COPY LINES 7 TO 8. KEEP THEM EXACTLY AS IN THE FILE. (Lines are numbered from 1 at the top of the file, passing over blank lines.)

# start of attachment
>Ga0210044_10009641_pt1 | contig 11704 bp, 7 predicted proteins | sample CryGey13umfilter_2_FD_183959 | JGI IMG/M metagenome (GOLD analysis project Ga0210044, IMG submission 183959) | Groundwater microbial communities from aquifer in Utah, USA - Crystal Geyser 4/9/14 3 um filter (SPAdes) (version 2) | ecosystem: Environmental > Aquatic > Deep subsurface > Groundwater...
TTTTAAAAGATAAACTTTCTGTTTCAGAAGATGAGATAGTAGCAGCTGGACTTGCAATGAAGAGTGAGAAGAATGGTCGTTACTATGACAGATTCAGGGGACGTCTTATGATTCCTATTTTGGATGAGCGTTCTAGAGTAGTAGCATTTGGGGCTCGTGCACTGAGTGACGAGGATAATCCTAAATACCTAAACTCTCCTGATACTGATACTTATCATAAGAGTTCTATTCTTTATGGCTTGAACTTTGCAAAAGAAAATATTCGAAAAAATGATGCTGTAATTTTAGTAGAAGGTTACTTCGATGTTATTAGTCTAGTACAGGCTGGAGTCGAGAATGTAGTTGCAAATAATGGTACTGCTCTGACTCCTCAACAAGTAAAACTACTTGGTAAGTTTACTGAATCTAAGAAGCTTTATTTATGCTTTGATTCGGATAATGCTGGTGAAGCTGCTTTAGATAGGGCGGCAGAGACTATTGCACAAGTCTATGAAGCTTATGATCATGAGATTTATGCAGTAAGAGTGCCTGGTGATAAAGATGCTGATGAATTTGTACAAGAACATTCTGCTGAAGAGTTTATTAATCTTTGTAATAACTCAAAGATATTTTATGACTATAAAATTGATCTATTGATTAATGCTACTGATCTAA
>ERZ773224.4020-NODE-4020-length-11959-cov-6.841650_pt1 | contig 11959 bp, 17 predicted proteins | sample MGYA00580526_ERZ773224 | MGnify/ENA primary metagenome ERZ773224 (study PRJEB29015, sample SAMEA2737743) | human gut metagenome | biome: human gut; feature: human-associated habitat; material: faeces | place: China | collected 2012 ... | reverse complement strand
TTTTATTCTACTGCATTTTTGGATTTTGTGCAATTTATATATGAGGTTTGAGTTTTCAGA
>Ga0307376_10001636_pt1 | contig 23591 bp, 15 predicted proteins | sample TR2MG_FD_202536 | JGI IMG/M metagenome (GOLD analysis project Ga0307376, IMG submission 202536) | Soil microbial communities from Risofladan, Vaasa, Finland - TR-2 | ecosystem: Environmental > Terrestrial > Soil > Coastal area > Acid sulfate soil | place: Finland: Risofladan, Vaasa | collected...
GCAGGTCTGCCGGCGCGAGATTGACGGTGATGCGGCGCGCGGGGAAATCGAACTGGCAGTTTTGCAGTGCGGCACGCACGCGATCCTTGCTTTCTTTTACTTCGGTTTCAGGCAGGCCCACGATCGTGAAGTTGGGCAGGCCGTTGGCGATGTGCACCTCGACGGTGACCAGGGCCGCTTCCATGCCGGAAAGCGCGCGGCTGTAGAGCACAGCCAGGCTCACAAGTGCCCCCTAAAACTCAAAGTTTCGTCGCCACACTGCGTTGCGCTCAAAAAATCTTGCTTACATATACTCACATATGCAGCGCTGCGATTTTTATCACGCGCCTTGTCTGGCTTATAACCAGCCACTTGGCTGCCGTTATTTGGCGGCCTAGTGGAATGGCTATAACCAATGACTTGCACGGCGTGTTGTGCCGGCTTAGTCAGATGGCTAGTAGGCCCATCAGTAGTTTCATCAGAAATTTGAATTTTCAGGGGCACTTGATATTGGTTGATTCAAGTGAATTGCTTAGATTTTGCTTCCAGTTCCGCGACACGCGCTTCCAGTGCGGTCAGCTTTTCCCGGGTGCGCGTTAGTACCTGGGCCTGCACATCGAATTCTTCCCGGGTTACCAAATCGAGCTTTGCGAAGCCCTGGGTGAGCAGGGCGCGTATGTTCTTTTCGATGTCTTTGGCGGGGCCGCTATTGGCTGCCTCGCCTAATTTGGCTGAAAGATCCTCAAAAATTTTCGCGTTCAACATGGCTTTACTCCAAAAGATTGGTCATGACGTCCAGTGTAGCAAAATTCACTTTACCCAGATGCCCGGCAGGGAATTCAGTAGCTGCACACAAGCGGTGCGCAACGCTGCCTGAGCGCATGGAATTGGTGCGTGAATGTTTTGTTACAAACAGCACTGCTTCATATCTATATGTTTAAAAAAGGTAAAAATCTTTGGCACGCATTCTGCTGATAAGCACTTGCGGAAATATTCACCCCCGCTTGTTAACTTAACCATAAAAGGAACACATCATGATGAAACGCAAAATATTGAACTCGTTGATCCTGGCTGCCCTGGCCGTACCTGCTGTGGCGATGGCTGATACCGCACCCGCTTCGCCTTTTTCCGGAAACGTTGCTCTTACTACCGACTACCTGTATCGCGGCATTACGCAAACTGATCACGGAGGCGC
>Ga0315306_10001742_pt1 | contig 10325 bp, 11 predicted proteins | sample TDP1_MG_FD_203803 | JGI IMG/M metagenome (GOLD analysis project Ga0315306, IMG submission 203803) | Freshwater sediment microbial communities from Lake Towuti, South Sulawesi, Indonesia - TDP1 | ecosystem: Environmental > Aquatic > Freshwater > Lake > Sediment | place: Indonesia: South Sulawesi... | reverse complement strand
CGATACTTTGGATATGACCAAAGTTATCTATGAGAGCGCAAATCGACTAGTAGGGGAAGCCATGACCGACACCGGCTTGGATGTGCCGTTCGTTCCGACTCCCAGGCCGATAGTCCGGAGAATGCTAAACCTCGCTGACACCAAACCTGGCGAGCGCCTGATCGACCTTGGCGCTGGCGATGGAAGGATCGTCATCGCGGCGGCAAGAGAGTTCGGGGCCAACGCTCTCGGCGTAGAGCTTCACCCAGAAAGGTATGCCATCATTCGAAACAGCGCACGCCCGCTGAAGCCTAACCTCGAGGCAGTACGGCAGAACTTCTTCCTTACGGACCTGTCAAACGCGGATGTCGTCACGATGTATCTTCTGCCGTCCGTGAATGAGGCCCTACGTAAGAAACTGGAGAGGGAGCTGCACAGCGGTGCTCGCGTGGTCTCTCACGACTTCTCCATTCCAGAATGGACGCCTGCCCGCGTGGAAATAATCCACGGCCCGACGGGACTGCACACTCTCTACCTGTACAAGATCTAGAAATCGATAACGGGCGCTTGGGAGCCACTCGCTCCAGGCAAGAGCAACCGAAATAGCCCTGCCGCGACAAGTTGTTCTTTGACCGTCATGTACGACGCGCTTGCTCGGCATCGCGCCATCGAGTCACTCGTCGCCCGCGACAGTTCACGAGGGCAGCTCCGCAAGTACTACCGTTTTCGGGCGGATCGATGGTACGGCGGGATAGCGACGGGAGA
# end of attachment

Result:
>Ga0315306_10001742_pt1 | contig 10325 bp, 11 predicted proteins | sample TDP1_MG_FD_203803 | JGI IMG/M metagenome (GOLD analysis project Ga0315306, IMG submission 203803) | Freshwater sediment microbial communities from Lake Towuti, South Sulawesi, Indonesia - TDP1 | ecosystem: Environmental > Aquatic > Freshwater > Lake > Sediment | place: Indonesia: South Sulawesi... | reverse complement strand
CGATACTTTGGATATGACCAAAGTTATCTATGAGAGCGCAAATCGACTAGTAGGGGAAGCCATGACCGACACCGGCTTGGATGTGCCGTTCGTTCCGACTCCCAGGCCGATAGTCCGGAGAATGCTAAACCTCGCTGACACCAAACCTGGCGAGCGCCTGATCGACCTTGGCGCTGGCGATGGAAGGATCGTCATCGCGGCGGCAAGAGAGTTCGGGGCCAACGCTCTCGGCGTAGAGCTTCACCCAGAAAGGTATGCCATCATTCGAAACAGCGCACGCCCGCTGAAGCCTAACCTCGAGGCAGTACGGCAGAACTTCTTCCTTACGGACCTGTCAAACGCGGATGTCGTCACGATGTATCTTCTGCCGTCCGTGAATGAGGCCCTACGTAAGAAACTGGAGAGGGAGCTGCACAGCGGTGCTCGCGTGGTCTCTCACGACTTCTCCATTCCAGAATGGACGCCTGCCCGCGTGGAAATAATCCACGGCCCGACGGGACTGCACACTCTCTACCTGTACAAGATCTAGAAATCGATAACGGGCGCTTGGGAGCCACTCGCTCCAGGCAAGAGCAACCGAAATAGCCCTGCCGCGACAAGTTGTTCTTTGACCGTCATGTACGACGCGCTTGCTCGGCATCGCGCCATCGAGTCACTCGTCGCCCGCGACAGTTCACGAGGGCAGCTCCGCAAGTACTACCGTTTTCGGGCGGATCGATGGTACGGCGGGATAGCGACGGGAGA